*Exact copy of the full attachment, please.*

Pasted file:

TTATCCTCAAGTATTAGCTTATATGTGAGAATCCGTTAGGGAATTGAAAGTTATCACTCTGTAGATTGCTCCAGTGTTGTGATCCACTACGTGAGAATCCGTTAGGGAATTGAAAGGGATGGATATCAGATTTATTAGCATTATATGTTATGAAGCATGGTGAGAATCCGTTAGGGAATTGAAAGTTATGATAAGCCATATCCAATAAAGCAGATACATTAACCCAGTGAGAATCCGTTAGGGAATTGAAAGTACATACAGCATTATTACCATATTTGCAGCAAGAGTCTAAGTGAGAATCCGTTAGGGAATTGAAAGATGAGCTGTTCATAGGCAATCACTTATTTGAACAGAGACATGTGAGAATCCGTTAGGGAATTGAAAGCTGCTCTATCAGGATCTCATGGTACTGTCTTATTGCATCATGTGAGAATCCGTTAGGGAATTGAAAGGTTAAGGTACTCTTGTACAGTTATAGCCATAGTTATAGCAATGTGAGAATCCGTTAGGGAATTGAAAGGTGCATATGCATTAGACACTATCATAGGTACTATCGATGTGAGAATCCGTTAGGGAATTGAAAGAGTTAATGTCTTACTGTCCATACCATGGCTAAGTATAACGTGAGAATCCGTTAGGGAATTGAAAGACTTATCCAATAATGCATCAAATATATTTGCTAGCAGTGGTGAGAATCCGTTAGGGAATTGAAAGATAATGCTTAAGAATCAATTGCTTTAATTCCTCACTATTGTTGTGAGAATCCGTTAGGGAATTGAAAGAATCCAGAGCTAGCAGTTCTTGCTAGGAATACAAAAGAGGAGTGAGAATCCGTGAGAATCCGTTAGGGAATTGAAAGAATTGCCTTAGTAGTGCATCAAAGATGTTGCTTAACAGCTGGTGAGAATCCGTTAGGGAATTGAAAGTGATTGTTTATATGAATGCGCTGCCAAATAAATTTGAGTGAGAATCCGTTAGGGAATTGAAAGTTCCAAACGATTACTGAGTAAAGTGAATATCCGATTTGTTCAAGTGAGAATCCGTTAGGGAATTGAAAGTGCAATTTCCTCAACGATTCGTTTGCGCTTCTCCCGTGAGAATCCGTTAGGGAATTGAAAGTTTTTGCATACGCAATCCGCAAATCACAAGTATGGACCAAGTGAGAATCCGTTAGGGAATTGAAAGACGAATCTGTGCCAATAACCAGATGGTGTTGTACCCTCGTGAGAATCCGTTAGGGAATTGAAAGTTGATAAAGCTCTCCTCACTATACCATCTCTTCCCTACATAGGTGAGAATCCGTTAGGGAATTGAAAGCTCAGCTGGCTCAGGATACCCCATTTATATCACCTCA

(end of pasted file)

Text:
TTATCCTCAAGTATTAGCTTATATGTGAGAATCCGTTAGGGAATTGAAAGTTATCACTCTGTAGATTGCTCCAGTGTTGTGATCCACTACGTGAGAATCCGTTAGGGAATTGAAAGGGATGGATATCAGATTTATTAGCATTATATGTTATGAAGCATGGTGAGAATCCGTTAGGGAATTGAAAGTTATGATAAGCCATATCCAATAAAGCAGATACATTAACCCAGTGAGAATCCGTTAGGGAATTGAAAGTACATACAGCATTATTACCATATTTGCAGCAAGAGTCTAAGTGAGAATCCGTTAGGGAATTGAAAGATGAGCTGTTCATAGGCAATCACTTATTTGAACAGAGACATGTGAGAATCCGTTAGGGAATTGAAAGCTGCTCTATCAGGATCTCATGGTACTGTCTTATTGCATCATGTGAGAATCCGTTAGGGAATTGAAAGGTTAAGGTACTCTTGTACAGTTATAGCCATAGTTATAGCAATGTGAGAATCCGTTAGGGAATTGAAAGGTGCATATGCATTAGACACTATCATAGGTACTATCGATGTGAGAATCCGTTAGGGAATTGAAAGAGTTAATGTCTTACTGTCCATACCATGGCTAAGTATAACGTGAGAATCCGTTAGGGAATTGAAAGACTTATCCAATAATGCATCAAATATATTTGCTAGCAGTGGTGAGAATCCGTTAGGGAATTGAAAGATAATGCTTAAGAATCAATTGCTTTAATTCCTCACTATTGTTGTGAGAATCCGTTAGGGAATTGAAAGAATCCAGAGCTAGCAGTTCTTGCTAGGAATACAAAAGAGGAGTGAGAATCCGTGAGAATCCGTTAGGGAATTGAAAGAATTGCCTTAGTAGTGCATCAAAGATGTTGCTTAACAGCTGGTGAGAATCCGTTAGGGAATTGAAAGTGATTGTTTATATGAATGCGCTGCCAAATAAATTTGAGTGAGAATCCGTTAGGGAATTGAAAGTTCCAAACGATTACTGAGTAAAGTGAATATCCGATTTGTTCAAGTGAGAATCCGTTAGGGAATTGAAAGTGCAATTTCCTCAACGATTCGTTTGCGCTTCTCCCGTGAGAATCCGTTAGGGAATTGAAAGTTTTTGCATACGCAATCCGCAAATCACAAGTATGGACCAAGTGAGAATCCGTTAGGGAATTGAAAGACGAATCTGTGCCAATAACCAGATGGTGTTGTACCCTCGTGAGAATCCGTTAGGGAATTGAAAGTTGATAAAGCTCTCCTCACTATACCATCTCTTCCCTACATAGGTGAGAATCCGTTAGGGAATTGAAAGCTCAGCTGGCTCAGGATACCCCATTTATATCACCTCA